Ok thnx. It looks & feels right to me. I considered a variety of images, but this one jumped out at me.
Especially appropriate since the board & fin design were very much influenced by him. And such an iconic image, instantly recognizable.
Now the challenge is translating it into wood grain art, and executing it appropriately. Never done any actual inlay graphic artwork before per se, but I did some research & it looks doable, if I take my time.
Similar in concept to the work I did on my first hws, but a little more detailed & painstaking.
Man I am telling you, that is so cool! Awesome and my respect for your patience and painstaking effort. Lowel
That which can be assorted without evidence was read in an illegal magazine.
I just quit making boards. Right now. The bar is too high. Block me from Sways.
Personally I'm always ready to learn, although I do not always like being taught. - Winston Churchill
Very very impressive work Huck.
I'm questioning my so called wood working skills now.
If I tried to make that inlay, my tools would be launched in low earth orbit followed by a stream of vile curses that turn the sky black..
Great, love that inlay!
You are an artist!
The only thing is, where to place it; I would suggest more to the front than your last picture; my idea is to be able to see at least some parts of the logo when lying prone and or paddling. This helps me to lay very fast in always the same spot; my logos are always position indicators for me.
Thnx guys. Trust me, in person you can see all the flaws. Awhile back I picked up an old hobby scroll saw at a yardsale, with no idea what I would use it for. Turns out it was perfect for this little project.
But this was mos def at the limit of my skills and tools, and it's far from perfect. But I like the overall look, and that's what I was aiming for.
When it was just a piece of paper I moved it around until I found the spot I liked best: 2/3rds up, 6 feet from the tail. Its not going anywhere now :-)
Dude... I absolutely love that board. Well done Huck. Truly. What a cool shaping experience and really appreciate the attention to detail in finishing with that emblem! Really love the hues of color coming from that board.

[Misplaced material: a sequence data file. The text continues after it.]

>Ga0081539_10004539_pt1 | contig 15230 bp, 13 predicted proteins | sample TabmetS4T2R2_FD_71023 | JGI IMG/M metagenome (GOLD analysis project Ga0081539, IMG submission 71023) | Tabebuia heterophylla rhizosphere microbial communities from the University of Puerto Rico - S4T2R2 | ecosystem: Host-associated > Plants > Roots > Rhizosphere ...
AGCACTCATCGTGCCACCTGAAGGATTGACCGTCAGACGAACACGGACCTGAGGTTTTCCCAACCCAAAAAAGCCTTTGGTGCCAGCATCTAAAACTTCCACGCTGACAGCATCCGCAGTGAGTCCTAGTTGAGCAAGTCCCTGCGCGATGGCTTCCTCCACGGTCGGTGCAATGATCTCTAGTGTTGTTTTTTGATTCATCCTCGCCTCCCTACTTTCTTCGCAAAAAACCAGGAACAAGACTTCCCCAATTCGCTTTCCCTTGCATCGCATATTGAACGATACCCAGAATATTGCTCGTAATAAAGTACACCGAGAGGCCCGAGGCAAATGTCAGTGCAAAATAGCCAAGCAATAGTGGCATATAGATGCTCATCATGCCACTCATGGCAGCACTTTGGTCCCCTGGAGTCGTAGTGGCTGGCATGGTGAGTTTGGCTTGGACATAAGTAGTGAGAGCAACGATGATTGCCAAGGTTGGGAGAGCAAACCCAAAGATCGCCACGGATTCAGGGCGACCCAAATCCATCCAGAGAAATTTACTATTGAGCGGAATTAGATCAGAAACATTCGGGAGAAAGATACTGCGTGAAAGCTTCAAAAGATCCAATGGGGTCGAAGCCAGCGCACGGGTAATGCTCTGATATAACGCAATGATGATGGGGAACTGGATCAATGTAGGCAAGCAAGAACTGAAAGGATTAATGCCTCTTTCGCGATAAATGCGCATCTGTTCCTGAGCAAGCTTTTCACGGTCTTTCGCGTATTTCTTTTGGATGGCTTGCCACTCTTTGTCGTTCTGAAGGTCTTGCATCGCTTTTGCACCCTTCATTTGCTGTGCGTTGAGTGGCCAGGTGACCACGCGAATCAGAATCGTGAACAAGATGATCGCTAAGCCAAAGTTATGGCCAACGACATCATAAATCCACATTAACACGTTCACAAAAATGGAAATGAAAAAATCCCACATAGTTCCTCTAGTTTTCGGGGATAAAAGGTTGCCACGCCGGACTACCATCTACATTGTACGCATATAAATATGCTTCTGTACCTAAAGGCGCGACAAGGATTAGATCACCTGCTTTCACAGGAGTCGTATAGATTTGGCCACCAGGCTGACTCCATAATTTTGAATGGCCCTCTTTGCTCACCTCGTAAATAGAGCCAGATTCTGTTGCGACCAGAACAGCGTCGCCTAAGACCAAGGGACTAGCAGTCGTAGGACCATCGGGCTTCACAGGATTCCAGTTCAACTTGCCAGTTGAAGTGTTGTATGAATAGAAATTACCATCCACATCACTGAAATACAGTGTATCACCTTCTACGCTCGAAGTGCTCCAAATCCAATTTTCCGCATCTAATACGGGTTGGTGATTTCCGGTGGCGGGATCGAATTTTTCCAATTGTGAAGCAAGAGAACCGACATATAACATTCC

Lots of pages here and haven't read them all so might have missed it, but what kind of tree was this from?
Super cool... post pics of it's first surf.
Haha thnx & yeah this wood is very special, but you gotta go back and read it, cuz I spent a little time & effort explaining it that you have to read it. Trust me, it is a unique chunk of wood.
It is a lot of pages, so here's a helpful hint: I address pretty much everything thrown at me, so if you just read the comments by me you will mos def get the continuity of the story. And oh yeah, its covered in my 3rd post on page 1, so I know you didn't try too hard :-)
After a couple of sealer coats on the deck emblem, tonight I put a layer of 6 oz. glass on the deck (deck first on this one). Used about 14 oz. of resin.
Hell man that looks great. My biggest apprehension on a board like that if I were doing it, would have been; "What's it going to look like under glass. Well guess what? Looks great!
Thnx Lowel, the flip side of that is this nagging worry that I better get some glass on this thing before I accidently stain it or somehow otherwise damage it!
I got the bottom glassed, I always start off calm and collected like the videos, and about 3 minutes into it I'm a half a heartbeat short of total panic, where I remain for the rest of the process :-) But it went smooth in spite, and now I can set my fin.
I barely have enough resin left to set the fin, but more resin has been ordered and is on the way. I'd like to finish this up, its so close, but like everyone here the future looks pretty uncertain, so no guarantee when or even if I'll be able to actually surf it. But its been a fun and challenging process.
Just Stellar, Huck. Next level coolness.
Yes it's taken me a few rail dents on storage racks and just moving stuff around and bumping things to finally learn to get glass on a finished shape ASAP. Did I miss something? How did you do the mortise/slot?
I did a spruce inset accent around the fin for strength. I glassed inside the slot although it wasn't really necessary. The fin will be glassed on as normal.
After I lammed top & bottom with one layer of 6 oz, I set the fin with 5 minute epoxy, being careful not to get any on the tab or in the slot.
Then I masked off, and used about 50 or 60 strands of glass thread to create a fillet at the base. My epoxy resin went off so I stopped there, then came back with resin thickened with chopped glass, and using my finger dipped in vinegar, finished up the fillet.
It looked a little milky cuz of the vinegar, but that was just on the surface, and it sanded right off.